More “For Show” Security Measures?

More “For Show” Security Measures?

Lisbon airport, 2015. Portugal is not on the electronics ban list. This is just the first photo I could find of an airplane.


My jaw swung open when I read a headline last night that the U.S. was banning electronics in cabin baggage on flights coming to the US from eight majority Muslim countries. The airlines impacted are Royal Jordanian, Egypt Air, Turkish Airlines, Saudi Arabian Airlines, Kuwait Airways, Royal Air Maroc, Qatar Airways, Emirates, and Etihad Airways.

Why the change in policy? According to the BBC, “The restriction is based […] on ‘evaluated intelligence.’ That means that US intelligence has either intercepted discussion of a possible extremist plot or has been passed word of one by a human informant.”

Perhaps if the current White House had a better track record regarding transparency, truthfulness, and a real interest in airline safety, I might be more apt to accept that explanation. That it mostly lines up with with countries targeted within the so-far un-Constitutional attempts to levy an immigration ban on predominantly Muslim countries, well, let’s say that I’m suspicious that this “evaluated intelligence” came to the U.S. president in a dream or through a source like InfoWars. Right now the decision simply appears designed to harass certain travelers.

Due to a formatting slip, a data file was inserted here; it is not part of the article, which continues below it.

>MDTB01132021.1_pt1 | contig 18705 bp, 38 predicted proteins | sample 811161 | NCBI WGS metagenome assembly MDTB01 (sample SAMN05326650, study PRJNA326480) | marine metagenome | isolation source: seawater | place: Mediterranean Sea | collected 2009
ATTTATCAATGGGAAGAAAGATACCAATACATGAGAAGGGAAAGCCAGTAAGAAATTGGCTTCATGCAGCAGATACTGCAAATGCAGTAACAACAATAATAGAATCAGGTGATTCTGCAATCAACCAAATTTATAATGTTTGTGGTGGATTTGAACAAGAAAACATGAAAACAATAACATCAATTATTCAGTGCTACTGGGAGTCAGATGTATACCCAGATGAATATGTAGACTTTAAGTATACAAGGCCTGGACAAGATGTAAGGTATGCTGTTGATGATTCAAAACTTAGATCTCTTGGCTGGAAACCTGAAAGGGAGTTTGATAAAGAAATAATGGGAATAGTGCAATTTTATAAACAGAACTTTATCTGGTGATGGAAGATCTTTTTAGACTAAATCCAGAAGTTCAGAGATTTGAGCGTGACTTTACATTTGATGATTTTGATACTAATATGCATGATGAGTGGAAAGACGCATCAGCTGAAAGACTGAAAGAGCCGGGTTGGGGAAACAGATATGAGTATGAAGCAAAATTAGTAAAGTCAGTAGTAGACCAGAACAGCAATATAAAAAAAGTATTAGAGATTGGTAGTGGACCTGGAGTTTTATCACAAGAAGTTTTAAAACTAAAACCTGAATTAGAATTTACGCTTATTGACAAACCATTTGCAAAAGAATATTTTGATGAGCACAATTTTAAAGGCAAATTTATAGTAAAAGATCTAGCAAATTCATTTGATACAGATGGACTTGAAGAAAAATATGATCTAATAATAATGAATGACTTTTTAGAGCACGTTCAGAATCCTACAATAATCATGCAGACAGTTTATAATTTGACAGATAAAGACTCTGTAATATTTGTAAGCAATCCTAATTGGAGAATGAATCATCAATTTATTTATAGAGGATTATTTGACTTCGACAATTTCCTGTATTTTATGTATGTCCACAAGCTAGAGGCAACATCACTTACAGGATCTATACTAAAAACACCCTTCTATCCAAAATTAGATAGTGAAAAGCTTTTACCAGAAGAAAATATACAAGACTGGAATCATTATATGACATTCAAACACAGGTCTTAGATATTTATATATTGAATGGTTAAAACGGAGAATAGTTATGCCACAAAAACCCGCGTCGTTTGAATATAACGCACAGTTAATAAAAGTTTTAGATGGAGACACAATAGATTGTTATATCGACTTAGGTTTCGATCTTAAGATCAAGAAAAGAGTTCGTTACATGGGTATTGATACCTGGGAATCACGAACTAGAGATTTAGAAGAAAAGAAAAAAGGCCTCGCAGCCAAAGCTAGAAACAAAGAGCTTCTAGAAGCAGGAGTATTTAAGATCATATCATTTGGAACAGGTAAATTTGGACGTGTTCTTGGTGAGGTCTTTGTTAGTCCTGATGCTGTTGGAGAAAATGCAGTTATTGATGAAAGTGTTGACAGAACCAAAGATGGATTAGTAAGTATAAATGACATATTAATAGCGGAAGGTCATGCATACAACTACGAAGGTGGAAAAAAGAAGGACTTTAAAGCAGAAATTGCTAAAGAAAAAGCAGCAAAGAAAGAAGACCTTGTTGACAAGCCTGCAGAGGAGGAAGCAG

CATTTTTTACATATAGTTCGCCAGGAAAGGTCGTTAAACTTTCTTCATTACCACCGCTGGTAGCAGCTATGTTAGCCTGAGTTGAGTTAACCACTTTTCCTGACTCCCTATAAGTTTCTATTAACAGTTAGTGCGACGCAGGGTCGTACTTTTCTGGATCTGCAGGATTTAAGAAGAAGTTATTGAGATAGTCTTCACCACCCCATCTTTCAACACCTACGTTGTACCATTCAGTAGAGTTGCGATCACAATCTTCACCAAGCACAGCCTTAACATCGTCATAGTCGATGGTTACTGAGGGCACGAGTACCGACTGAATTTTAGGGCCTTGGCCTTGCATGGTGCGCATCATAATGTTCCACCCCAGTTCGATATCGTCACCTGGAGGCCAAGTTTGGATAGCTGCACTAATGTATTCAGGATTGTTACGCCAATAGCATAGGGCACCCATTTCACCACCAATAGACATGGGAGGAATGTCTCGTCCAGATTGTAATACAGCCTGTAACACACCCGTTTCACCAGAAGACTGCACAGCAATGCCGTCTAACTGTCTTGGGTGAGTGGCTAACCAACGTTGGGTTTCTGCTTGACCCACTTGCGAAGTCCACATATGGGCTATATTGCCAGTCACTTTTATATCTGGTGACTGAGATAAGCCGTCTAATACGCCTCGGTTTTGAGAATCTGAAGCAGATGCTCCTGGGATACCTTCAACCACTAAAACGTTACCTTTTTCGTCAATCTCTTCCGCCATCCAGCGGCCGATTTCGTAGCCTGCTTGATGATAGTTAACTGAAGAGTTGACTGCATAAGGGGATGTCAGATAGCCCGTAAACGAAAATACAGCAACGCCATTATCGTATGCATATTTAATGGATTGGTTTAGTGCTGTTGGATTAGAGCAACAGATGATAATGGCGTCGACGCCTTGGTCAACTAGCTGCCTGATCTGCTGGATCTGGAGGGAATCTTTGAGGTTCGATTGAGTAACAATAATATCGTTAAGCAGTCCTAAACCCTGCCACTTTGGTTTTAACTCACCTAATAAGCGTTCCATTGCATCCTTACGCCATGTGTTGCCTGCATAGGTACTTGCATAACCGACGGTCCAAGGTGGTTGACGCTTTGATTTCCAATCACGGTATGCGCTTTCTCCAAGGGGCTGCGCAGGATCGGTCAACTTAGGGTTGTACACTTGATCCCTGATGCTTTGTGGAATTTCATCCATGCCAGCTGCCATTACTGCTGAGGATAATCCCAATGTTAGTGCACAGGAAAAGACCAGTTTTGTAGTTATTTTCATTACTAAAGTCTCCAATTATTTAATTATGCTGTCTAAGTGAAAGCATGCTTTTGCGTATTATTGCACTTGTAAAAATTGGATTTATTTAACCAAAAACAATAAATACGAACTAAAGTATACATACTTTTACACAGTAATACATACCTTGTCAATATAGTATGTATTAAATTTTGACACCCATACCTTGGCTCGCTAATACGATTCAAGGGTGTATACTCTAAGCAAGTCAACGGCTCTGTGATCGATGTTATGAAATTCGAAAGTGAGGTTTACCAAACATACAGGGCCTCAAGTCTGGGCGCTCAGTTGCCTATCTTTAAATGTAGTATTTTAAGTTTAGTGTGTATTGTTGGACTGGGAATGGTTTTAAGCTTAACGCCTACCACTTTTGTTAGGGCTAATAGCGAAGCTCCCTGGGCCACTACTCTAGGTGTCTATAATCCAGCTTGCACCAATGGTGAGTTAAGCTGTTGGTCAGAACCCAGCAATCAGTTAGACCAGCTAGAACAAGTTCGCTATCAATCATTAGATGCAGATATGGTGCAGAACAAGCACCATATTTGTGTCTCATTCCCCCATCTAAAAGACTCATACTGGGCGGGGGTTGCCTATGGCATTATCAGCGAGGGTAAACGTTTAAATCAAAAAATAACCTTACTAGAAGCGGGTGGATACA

That’s not to say terrorists (of any extremist religious sect) couldn’t be planning to bring bombs or bomb-making materials onto a plane; however, there are a few questions I have about this additional restriction.

  1. If this is such a high risk, why ban devices in the cabin but not in the plane itself? I realize that electronics within reach can be easily triggered for an explosion, but to a really motivated person it won’t matter whether the electronics are located in the cabin or the cargo hold–a cell phone, an mp3 player, etc can be modified to act as a trigger with a minimum of effort.